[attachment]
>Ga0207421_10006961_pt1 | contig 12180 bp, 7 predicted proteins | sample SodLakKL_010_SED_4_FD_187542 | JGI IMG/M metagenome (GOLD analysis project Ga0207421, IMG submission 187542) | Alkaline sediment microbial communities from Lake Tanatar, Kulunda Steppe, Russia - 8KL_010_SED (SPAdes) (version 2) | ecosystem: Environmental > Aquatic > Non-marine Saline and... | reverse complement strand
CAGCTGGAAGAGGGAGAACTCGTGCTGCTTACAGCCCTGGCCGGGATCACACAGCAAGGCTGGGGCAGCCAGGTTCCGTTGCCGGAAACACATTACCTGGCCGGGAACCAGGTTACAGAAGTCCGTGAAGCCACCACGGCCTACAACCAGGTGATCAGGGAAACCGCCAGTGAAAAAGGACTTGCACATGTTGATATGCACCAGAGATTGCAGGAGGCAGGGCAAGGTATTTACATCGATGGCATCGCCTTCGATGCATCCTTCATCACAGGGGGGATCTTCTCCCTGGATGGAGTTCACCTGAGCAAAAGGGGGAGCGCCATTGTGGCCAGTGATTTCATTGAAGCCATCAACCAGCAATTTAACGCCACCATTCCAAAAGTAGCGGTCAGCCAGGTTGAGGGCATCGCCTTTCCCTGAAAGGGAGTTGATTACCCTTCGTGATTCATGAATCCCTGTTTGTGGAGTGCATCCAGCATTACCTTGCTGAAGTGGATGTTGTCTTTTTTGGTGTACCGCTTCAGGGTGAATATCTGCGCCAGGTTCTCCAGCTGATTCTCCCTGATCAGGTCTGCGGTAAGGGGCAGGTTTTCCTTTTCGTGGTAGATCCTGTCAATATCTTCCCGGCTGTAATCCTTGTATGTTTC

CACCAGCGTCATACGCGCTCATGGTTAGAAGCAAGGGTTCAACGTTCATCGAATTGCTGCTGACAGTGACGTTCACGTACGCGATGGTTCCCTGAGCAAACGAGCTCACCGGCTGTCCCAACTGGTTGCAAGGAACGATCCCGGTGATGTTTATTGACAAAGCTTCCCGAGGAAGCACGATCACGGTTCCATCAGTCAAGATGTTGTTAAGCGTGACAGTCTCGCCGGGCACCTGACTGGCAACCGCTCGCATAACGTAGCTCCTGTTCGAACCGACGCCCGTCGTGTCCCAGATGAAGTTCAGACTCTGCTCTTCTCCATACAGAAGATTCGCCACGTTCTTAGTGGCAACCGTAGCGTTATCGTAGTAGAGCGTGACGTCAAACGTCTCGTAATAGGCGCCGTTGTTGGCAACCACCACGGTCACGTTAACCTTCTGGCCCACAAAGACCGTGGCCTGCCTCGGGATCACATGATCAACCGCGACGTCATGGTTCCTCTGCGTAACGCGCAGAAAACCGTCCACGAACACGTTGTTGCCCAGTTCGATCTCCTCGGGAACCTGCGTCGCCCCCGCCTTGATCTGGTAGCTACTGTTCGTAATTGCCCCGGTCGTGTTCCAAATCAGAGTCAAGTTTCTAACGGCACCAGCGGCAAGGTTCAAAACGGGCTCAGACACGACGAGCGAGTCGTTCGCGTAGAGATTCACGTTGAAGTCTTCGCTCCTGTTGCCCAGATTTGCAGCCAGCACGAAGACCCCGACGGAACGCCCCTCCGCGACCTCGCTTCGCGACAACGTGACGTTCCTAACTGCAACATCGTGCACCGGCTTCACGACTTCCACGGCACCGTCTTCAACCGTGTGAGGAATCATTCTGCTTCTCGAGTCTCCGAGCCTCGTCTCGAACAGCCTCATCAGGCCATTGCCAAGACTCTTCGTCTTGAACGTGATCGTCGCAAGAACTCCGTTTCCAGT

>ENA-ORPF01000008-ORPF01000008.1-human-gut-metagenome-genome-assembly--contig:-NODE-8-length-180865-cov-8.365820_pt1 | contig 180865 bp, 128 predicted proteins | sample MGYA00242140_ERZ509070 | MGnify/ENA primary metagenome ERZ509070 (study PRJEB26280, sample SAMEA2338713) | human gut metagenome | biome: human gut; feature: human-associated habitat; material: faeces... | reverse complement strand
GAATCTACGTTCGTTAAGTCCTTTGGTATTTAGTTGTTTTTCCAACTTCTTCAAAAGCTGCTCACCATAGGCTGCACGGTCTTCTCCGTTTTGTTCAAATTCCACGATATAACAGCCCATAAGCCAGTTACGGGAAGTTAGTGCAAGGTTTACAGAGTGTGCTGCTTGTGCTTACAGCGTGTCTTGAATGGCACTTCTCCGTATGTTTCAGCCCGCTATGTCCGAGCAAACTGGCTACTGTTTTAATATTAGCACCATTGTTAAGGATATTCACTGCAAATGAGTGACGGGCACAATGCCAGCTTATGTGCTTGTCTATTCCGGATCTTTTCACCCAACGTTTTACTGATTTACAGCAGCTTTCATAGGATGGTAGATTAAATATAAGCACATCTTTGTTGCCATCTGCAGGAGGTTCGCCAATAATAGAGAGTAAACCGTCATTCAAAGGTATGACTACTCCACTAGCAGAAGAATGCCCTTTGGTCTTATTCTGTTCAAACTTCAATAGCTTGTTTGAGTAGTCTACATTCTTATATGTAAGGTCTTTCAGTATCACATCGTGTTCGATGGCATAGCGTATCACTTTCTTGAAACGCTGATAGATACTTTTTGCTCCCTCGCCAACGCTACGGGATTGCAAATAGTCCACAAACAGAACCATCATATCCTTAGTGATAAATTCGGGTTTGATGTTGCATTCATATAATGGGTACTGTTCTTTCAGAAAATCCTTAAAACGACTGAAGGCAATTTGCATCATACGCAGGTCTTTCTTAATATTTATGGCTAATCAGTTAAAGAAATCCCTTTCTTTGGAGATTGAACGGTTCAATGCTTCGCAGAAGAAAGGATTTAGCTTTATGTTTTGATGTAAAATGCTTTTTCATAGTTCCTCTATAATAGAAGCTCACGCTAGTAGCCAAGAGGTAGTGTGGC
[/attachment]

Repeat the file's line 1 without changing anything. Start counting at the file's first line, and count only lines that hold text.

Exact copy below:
>Ga0207421_10006961_pt1 | contig 12180 bp, 7 predicted proteins | sample SodLakKL_010_SED_4_FD_187542 | JGI IMG/M metagenome (GOLD analysis project Ga0207421, IMG submission 187542) | Alkaline sediment microbial communities from Lake Tanatar, Kulunda Steppe, Russia - 8KL_010_SED (SPAdes) (version 2) | ecosystem: Environmental > Aquatic > Non-marine Saline and... | reverse complement strand